• I know that a lot of people form

  • Facebook groups and WhatsApp groups.

  • All I ask is that you are very, very careful,

  • specially if you're under the age of 18.

  • If you would like to try and find a language partner,

  • then you can comment down below with your age,

  • where you're from, the languages you speak,

  • and the languages that you are looking to practise.

  • I don't want to have to say this but I will say this.

  • This is not an opportunity

  • to find a girlfriend or boyfriend.

  • Number four is try playing video games.

  • And as a teacher (laughs) I never thought

  • I would recommend video games.

  • But when I was teaching in a language school

  • there was one guy who spoke

  • the most incredible American English

  • and he'd never been to America.

  • And I said, "Where have you gotten this accent

  • "and vocabulary from?"

  • Expecting him to say movies or TV shows.

  • And he said gaming.

  • A lot of video games nowadays have a voice chat option.

  • And if you join a specific server,

  • you can interact with speakers

  • of the language that you are trying to learn.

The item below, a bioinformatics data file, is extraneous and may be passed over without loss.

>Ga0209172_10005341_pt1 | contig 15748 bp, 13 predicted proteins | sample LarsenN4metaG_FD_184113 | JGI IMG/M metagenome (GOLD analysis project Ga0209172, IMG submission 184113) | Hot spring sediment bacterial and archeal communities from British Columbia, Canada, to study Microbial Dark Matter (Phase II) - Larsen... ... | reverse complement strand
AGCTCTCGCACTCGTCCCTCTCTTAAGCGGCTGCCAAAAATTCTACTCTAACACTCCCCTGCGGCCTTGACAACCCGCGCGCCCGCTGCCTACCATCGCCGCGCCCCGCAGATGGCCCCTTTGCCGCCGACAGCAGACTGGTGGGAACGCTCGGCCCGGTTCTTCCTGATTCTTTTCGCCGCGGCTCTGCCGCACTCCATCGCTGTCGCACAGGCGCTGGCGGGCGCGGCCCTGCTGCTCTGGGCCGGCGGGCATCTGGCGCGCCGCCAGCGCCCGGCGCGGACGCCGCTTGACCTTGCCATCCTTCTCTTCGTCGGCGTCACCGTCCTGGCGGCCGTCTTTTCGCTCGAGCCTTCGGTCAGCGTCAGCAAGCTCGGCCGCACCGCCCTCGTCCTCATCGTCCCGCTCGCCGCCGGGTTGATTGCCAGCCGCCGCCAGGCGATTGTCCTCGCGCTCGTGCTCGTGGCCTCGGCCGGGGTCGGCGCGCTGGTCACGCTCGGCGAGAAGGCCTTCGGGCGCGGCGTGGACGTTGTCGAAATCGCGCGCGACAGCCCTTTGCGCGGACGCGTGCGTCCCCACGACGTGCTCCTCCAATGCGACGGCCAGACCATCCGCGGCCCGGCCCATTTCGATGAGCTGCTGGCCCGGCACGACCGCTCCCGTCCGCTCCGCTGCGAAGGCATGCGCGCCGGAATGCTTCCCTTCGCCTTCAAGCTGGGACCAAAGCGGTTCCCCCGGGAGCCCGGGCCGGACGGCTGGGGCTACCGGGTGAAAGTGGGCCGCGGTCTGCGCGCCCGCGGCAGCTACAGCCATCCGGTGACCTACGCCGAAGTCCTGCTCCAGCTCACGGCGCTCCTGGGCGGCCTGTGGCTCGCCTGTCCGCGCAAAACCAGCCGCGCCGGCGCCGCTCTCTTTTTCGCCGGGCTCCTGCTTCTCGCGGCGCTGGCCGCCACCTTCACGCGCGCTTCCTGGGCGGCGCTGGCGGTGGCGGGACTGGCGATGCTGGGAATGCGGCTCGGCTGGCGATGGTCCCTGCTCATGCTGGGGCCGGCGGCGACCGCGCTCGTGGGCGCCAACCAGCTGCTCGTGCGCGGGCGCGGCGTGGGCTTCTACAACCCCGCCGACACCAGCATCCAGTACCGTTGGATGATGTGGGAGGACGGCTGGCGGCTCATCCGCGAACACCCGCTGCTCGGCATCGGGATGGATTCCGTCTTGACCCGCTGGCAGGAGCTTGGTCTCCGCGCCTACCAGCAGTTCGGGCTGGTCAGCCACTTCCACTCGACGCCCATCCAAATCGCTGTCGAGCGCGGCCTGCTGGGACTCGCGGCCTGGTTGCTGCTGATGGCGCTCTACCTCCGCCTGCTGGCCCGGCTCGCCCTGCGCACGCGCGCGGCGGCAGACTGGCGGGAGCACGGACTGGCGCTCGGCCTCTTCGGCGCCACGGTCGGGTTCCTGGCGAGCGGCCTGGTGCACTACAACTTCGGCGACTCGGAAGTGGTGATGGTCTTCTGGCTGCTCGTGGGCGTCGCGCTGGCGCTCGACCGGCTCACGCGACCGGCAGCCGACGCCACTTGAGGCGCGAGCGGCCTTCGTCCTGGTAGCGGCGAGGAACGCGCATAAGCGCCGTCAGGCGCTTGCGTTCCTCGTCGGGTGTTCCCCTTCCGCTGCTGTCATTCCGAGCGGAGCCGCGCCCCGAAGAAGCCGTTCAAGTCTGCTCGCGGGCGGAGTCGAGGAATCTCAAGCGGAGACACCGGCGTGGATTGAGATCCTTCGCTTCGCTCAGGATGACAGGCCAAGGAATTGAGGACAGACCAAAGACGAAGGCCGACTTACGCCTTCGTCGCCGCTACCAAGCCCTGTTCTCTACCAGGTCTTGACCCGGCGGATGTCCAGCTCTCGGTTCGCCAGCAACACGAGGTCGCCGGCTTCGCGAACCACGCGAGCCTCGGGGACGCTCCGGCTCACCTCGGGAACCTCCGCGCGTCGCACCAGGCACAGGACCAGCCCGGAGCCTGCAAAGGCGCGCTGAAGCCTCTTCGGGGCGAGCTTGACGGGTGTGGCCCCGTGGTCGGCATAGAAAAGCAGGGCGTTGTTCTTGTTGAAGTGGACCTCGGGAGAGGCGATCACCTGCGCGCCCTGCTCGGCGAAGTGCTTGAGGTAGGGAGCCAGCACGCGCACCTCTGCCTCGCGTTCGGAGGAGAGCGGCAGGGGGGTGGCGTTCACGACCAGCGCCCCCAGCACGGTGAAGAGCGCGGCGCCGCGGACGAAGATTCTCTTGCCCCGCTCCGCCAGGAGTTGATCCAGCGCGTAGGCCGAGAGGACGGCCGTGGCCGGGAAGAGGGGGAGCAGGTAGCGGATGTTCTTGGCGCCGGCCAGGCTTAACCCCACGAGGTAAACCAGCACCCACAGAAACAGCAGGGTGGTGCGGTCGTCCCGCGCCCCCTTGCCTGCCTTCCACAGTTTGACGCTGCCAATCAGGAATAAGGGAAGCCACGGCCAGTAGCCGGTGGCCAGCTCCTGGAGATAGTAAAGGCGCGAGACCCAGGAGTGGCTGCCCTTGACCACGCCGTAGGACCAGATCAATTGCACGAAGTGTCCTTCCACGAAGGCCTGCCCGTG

• The best part of this is no one knows who you are

  • so you don't have to be afraid of making mistakes

  • and you don't have to be afraid of embarrassing yourself.

  • If gaming is something that you do anyway,

  • why not try incorporating practising English

  • into your hobby?

  • If you manage to find somebody that is amazingly helpful,

  • somebody who corrects you,

  • somebody who teaches you new phrases,

  • try and play with them more often.

  • They're enjoying themselves anyway,

  • you might as well get something out of the interaction.

  • Tip number five is use the website Meetup.

  • So, the website Meetup is what it says on the tin.

  • It's a website where people host meet ups,

  • social gatherings.

  • A hot topic on Meetup is language exchanges.